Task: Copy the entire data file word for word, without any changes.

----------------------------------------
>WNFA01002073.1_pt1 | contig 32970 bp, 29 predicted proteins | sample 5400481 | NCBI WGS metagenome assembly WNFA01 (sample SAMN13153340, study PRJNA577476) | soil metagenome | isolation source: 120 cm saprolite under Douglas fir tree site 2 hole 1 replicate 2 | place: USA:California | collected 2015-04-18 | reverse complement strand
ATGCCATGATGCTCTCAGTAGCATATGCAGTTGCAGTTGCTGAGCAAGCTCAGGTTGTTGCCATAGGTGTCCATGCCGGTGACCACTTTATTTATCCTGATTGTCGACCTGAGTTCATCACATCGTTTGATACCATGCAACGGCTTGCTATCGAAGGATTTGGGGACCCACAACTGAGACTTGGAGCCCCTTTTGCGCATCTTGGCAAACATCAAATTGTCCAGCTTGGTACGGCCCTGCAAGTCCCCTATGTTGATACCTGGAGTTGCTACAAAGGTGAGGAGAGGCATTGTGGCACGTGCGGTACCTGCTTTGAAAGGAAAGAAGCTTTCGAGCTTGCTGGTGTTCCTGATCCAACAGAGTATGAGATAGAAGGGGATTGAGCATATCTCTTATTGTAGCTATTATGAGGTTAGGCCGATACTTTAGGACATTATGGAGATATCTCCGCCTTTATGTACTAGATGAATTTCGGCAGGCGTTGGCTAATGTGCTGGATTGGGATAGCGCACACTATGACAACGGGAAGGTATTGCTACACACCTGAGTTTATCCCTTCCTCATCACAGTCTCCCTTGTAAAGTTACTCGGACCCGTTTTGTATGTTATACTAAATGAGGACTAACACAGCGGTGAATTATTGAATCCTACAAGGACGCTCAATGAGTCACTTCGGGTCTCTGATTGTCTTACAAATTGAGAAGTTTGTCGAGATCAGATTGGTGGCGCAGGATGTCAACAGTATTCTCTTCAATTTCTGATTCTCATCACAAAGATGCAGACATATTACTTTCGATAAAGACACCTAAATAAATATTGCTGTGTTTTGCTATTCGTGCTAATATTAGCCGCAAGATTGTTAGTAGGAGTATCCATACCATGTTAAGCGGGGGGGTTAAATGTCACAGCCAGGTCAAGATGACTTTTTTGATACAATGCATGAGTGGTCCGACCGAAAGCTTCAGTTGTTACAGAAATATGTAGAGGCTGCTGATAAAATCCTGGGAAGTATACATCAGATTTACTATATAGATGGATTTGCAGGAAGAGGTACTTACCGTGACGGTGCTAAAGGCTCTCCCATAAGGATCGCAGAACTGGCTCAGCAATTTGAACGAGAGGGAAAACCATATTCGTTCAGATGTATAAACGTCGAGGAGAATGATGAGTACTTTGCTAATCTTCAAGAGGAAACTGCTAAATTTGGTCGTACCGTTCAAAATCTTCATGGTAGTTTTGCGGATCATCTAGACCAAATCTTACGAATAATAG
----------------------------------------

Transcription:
>WNFA01002073.1_pt1 | contig 32970 bp, 29 predicted proteins | sample 5400481 | NCBI WGS metagenome assembly WNFA01 (sample SAMN13153340, study PRJNA577476) | soil metagenome | isolation source: 120 cm saprolite under Douglas fir tree site 2 hole 1 replicate 2 | place: USA:California | collected 2015-04-18 | reverse complement strand
ATGCCATGATGCTCTCAGTAGCATATGCAGTTGCAGTTGCTGAGCAAGCTCAGGTTGTTGCCATAGGTGTCCATGCCGGTGACCACTTTATTTATCCTGATTGTCGACCTGAGTTCATCACATCGTTTGATACCATGCAACGGCTTGCTATCGAAGGATTTGGGGACCCACAACTGAGACTTGGAGCCCCTTTTGCGCATCTTGGCAAACATCAAATTGTCCAGCTTGGTACGGCCCTGCAAGTCCCCTATGTTGATACCTGGAGTTGCTACAAAGGTGAGGAGAGGCATTGTGGCACGTGCGGTACCTGCTTTGAAAGGAAAGAAGCTTTCGAGCTTGCTGGTGTTCCTGATCCAACAGAGTATGAGATAGAAGGGGATTGAGCATATCTCTTATTGTAGCTATTATGAGGTTAGGCCGATACTTTAGGACATTATGGAGATATCTCCGCCTTTATGTACTAGATGAATTTCGGCAGGCGTTGGCTAATGTGCTGGATTGGGATAGCGCACACTATGACAACGGGAAGGTATTGCTACACACCTGAGTTTATCCCTTCCTCATCACAGTCTCCCTTGTAAAGTTACTCGGACCCGTTTTGTATGTTATACTAAATGAGGACTAACACAGCGGTGAATTATTGAATCCTACAAGGACGCTCAATGAGTCACTTCGGGTCTCTGATTGTCTTACAAATTGAGAAGTTTGTCGAGATCAGATTGGTGGCGCAGGATGTCAACAGTATTCTCTTCAATTTCTGATTCTCATCACAAAGATGCAGACATATTACTTTCGATAAAGACACCTAAATAAATATTGCTGTGTTTTGCTATTCGTGCTAATATTAGCCGCAAGATTGTTAGTAGGAGTATCCATACCATGTTAAGCGGGGGGGTTAAATGTCACAGCCAGGTCAAGATGACTTTTTTGATACAATGCATGAGTGGTCCGACCGAAAGCTTCAGTTGTTACAGAAATATGTAGAGGCTGCTGATAAAATCCTGGGAAGTATACATCAGATTTACTATATAGATGGATTTGCAGGAAGAGGTACTTACCGTGACGGTGCTAAAGGCTCTCCCATAAGGATCGCAGAACTGGCTCAGCAATTTGAACGAGAGGGAAAACCATATTCGTTCAGATGTATAAACGTCGAGGAGAATGATGAGTACTTTGCTAATCTTCAAGAGGAAACTGCTAAATTTGGTCGTACCGTTCAAAATCTTCATGGTAGTTTTGCGGATCATCTAGACCAAATCTTACGAATAATAG